This must be the work of the collective unconscious. Just this morning I asked that this be put on unnamed organizations board agenda for discussion. Just so you know.

  4. jessamyn Says:

    I got another email today after I wrote this post which involved clicking unsubscribe, checking a checkbox and then another “sad to see you go” email from them. Again, getting one random email is not a big deal but this level of effort times the maybe 15-20 places I speak at a year is not really possible or practical.

  5. Andromeda Says:

    I noticed I started getting an awful lot of postal mail from libraryland vendors after I joined ALA. I thought, gosh, that sure would be interesting were I in the context of an organization with a historical commitment to privacy. But it would be too snarky to call attention to that in public.

    Which is to say: I wholly agree with you.

  6. caleb tr Says:

    I don’t think it is snarky to call ALA out at all. I have tried to find out from them how to get off the lists they distribute and been given the brush-off. By simultaneously ignoring consumer privacy and promoting reader privacy, ALA devalues the meaning of the word “privacy”. This hurts our profession and our organization. This is no snark, this is tragedy.

  7. Kim Says:

    I completely agree with you, Jessamyn. An option to opt in would be my preference, but at the very least there should be an opt-out available somewhere in the application forms for attending the conference.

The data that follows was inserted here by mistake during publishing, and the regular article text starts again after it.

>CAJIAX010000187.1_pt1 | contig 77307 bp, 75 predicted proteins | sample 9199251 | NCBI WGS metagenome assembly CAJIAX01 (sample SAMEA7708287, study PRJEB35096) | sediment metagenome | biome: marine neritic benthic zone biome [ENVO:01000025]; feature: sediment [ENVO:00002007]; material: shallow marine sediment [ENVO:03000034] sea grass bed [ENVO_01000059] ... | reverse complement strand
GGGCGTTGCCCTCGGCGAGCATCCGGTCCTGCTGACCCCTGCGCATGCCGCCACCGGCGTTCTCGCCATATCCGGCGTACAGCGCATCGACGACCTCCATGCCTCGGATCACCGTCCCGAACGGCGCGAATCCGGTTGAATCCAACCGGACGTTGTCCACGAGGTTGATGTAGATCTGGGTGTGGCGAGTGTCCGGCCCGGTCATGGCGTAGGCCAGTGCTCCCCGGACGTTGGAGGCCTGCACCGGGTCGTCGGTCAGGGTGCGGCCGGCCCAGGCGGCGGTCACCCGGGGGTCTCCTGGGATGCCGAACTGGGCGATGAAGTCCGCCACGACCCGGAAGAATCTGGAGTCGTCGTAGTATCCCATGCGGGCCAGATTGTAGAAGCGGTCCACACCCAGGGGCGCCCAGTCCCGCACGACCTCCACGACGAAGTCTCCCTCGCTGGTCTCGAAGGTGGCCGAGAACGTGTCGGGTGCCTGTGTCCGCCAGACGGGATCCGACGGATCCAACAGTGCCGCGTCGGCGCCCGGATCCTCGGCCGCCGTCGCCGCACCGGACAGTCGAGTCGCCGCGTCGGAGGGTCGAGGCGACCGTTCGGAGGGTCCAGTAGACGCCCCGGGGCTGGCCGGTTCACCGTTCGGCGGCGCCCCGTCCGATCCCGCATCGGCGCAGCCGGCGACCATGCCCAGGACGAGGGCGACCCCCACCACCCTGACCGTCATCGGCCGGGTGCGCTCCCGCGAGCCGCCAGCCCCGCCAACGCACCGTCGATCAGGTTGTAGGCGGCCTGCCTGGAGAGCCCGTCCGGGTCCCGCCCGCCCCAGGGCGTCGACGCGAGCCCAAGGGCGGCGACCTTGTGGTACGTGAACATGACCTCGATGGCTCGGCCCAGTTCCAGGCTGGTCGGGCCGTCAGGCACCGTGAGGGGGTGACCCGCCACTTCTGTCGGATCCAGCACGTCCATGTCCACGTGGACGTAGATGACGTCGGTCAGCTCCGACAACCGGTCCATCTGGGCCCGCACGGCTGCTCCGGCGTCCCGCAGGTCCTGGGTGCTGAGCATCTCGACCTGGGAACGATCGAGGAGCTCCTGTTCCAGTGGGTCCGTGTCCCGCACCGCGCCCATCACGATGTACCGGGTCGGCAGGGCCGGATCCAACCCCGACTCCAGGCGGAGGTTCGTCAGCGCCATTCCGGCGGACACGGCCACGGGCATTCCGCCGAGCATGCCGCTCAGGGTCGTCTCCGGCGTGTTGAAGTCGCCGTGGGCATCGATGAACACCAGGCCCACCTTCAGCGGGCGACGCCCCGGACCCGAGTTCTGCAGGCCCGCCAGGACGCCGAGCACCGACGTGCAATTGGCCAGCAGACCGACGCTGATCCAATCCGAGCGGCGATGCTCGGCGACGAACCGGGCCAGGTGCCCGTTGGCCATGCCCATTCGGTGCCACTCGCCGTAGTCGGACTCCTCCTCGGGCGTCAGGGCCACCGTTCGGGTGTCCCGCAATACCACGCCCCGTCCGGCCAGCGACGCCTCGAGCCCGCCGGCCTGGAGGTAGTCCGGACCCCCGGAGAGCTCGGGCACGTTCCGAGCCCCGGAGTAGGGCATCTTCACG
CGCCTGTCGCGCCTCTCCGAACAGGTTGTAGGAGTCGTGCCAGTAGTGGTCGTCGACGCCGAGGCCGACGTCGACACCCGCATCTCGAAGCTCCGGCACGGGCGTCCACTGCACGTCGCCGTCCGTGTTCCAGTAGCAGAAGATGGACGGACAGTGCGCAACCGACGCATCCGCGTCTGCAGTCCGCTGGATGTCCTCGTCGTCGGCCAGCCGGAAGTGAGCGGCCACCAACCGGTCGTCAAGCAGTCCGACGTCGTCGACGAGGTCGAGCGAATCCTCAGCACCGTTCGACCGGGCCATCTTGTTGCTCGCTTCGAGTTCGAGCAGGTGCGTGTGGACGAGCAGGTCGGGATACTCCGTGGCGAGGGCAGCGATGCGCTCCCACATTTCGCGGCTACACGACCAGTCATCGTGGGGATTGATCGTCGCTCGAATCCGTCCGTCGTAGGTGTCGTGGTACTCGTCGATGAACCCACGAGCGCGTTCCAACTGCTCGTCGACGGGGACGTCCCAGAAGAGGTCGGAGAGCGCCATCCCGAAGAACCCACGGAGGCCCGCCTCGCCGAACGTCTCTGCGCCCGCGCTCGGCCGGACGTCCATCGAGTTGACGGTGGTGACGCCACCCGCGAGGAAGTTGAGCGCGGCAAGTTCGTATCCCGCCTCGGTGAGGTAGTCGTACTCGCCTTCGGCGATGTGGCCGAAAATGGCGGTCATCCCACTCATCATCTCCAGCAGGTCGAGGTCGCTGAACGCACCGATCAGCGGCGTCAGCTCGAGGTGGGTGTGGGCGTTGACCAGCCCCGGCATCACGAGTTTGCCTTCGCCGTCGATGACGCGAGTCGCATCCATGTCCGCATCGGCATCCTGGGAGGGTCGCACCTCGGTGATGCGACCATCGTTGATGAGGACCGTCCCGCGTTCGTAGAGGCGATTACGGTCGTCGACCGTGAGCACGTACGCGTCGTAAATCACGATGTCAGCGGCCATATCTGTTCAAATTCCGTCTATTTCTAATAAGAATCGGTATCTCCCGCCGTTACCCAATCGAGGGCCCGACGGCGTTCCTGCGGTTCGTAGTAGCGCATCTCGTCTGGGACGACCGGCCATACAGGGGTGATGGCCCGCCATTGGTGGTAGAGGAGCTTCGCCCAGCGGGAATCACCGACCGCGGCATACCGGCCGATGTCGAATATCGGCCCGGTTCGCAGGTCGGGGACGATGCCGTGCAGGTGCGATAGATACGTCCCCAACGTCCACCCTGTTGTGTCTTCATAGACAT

At a library conference I attended a couple of years ago, the organizers actually put barcodes on the name tags that we were given to wear around the conference. Every time I went into an exhibitor’s booth, they whipped out their barcode scanner and attempted to scan the code on my name tag, (which I assume would have given them my contact information and library affiliation, but I’m not really sure). Aside from the fact that this made me feel like a piece of meat on my way through a grocery store checkout, at least it gave me the opportunity to “opt out” (i.e. refuse to let them scan me) right then and there ;-)

    I’d definitely prefer your suggestion, though. Not at all crazy about being barcoded.

  8. Iain Stuart Says:

    Surely there is some legislation to protect “privacy” – in Australia there is legislation and this would stop professional associations from distributing such lists without the permission of those on it. My experience with archaeological associations in America is a bit like your Jessamyn I got onto some odd email lists and I understand some of the members objected to the selling of this data and it was stopped.

  9. Jessica Says:

    I don’t attend that many conferences and I still get an inordinate amount of these. Recently it’s been a rash of individual movie makers trying to pimp their documentaries to me since I am “an academic librarian who occasionally purchases documentaries.” (That is a quote from an email I got back when I asked how the heck this person had gotten my email address.)

    If I don’t opt in, it’s spam. Also: grrr.

    Great post.

  10. Nancy Allen Says: